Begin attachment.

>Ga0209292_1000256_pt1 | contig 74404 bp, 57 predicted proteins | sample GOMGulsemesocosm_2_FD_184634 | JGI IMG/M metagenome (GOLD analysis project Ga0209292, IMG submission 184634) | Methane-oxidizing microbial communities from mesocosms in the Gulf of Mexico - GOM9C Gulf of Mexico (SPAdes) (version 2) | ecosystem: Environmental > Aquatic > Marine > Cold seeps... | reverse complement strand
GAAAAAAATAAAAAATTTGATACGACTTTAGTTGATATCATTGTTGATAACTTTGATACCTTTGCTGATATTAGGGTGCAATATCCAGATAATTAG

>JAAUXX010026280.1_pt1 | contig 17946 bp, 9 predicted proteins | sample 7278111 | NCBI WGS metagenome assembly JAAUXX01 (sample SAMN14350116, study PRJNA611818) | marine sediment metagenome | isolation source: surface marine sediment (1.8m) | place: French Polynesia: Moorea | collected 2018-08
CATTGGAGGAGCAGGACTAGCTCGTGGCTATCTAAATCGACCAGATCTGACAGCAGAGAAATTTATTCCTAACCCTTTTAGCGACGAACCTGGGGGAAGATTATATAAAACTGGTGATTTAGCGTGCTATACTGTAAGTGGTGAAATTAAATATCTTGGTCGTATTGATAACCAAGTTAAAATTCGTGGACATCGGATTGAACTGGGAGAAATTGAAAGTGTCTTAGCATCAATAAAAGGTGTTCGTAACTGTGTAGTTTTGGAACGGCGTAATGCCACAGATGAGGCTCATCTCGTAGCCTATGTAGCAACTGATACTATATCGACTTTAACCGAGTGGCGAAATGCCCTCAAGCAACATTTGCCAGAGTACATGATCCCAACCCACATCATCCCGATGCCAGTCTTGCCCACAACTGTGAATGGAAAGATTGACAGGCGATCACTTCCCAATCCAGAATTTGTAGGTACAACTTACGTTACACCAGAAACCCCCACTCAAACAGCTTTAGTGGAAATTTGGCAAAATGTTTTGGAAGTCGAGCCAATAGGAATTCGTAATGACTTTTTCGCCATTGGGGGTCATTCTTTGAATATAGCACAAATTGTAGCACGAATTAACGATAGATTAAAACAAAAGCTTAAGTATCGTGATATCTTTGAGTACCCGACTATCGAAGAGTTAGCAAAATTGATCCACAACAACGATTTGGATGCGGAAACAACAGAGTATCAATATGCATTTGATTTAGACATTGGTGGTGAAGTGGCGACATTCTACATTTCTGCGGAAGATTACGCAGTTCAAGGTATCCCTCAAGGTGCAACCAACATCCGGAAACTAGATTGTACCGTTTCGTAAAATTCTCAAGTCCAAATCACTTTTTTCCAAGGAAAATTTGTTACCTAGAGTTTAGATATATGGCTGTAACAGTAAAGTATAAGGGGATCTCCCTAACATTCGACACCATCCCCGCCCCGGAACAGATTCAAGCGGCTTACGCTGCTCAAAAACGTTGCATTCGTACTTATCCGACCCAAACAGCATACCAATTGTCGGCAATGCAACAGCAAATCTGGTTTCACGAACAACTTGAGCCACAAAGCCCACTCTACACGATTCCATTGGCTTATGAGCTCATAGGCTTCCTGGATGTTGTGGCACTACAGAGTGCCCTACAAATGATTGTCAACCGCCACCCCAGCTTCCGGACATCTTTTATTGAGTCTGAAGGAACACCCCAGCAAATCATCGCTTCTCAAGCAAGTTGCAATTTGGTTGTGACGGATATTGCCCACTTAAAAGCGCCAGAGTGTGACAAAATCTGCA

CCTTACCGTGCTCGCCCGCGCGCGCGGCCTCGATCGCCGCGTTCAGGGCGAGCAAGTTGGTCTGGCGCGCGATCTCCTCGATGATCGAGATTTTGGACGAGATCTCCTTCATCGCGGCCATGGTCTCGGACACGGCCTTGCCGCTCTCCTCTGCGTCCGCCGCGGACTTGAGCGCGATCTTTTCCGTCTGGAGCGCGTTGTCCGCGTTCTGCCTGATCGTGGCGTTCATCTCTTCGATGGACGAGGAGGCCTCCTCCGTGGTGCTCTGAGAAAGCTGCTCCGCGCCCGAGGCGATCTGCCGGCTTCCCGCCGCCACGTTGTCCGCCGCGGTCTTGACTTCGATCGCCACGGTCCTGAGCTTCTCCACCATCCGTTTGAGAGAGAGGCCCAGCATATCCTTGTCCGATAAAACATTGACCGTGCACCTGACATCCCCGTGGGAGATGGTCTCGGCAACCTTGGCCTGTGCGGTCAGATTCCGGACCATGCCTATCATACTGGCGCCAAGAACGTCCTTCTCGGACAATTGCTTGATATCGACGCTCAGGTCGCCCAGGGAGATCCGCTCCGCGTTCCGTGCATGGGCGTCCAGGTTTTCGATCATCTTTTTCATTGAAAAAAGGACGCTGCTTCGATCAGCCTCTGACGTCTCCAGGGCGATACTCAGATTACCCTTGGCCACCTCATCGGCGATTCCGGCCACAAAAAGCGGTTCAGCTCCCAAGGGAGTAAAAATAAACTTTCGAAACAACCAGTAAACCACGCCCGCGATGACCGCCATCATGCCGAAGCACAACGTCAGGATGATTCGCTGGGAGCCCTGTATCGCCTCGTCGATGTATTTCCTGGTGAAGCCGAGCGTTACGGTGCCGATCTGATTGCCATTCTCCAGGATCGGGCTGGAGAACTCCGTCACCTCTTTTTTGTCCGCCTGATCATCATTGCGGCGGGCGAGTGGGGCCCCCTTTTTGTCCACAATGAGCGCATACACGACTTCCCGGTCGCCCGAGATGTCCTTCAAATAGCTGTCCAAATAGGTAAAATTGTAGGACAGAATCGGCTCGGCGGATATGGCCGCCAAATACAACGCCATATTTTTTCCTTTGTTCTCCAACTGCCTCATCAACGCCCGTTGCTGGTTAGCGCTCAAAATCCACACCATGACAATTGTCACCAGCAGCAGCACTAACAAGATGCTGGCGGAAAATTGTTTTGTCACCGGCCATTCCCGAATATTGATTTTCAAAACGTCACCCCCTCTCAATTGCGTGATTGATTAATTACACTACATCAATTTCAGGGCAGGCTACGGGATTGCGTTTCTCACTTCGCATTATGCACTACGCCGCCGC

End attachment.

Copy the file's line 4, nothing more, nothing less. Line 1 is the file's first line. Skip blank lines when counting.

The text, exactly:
CATTGGAGGAGCAGGACTAGCTCGTGGCTATCTAAATCGACCAGATCTGACAGCAGAGAAATTTATTCCTAACCCTTTTAGCGACGAACCTGGGGGAAGATTATATAAAACTGGTGATTTAGCGTGCTATACTGTAAGTGGTGAAATTAAATATCTTGGTCGTATTGATAACCAAGTTAAAATTCGTGGACATCGGATTGAACTGGGAGAAATTGAAAGTGTCTTAGCATCAATAAAAGGTGTTCGTAACTGTGTAGTTTTGGAACGGCGTAATGCCACAGATGAGGCTCATCTCGTAGCCTATGTAGCAACTGATACTATATCGACTTTAACCGAGTGGCGAAATGCCCTCAAGCAACATTTGCCAGAGTACATGATCCCAACCCACATCATCCCGATGCCAGTCTTGCCCACAACTGTGAATGGAAAGATTGACAGGCGATCACTTCCCAATCCAGAATTTGTAGGTACAACTTACGTTACACCAGAAACCCCCACTCAAACAGCTTTAGTGGAAATTTGGCAAAATGTTTTGGAAGTCGAGCCAATAGGAATTCGTAATGACTTTTTCGCCATTGGGGGTCATTCTTTGAATATAGCACAAATTGTAGCACGAATTAACGATAGATTAAAACAAAAGCTTAAGTATCGTGATATCTTTGAGTACCCGACTATCGAAGAGTTAGCAAAATTGATCCACAACAACGATTTGGATGCGGAAACAACAGAGTATCAATATGCATTTGATTTAGACATTGGTGGTGAAGTGGCGACATTCTACATTTCTGCGGAAGATTACGCAGTTCAAGGTATCCCTCAAGGTGCAACCAACATCCGGAAACTAGATTGTACCGTTTCGTAAAATTCTCAAGTCCAAATCACTTTTTTCCAAGGAAAATTTGTTACCTAGAGTTTAGATATATGGCTGTAACAGTAAAGTATAAGGGGATCTCCCTAACATTCGACACCATCCCCGCCCCGGAACAGATTCAAGCGGCTTACGCTGCTCAAAAACGTTGCATTCGTACTTATCCGACCCAAACAGCATACCAATTGTCGGCAATGCAACAGCAAATCTGGTTTCACGAACAACTTGAGCCACAAAGCCCACTCTACACGATTCCATTGGCTTATGAGCTCATAGGCTTCCTGGATGTTGTGGCACTACAGAGTGCCCTACAAATGATTGTCAACCGCCACCCCAGCTTCCGGACATCTTTTATTGAGTCTGAAGGAACACCCCAGCAAATCATCGCTTCTCAAGCAAGTTGCAATTTGGTTGTGACGGATATTGCCCACTTAAAAGCGCCAGAGTGTGACAAAATCTGCA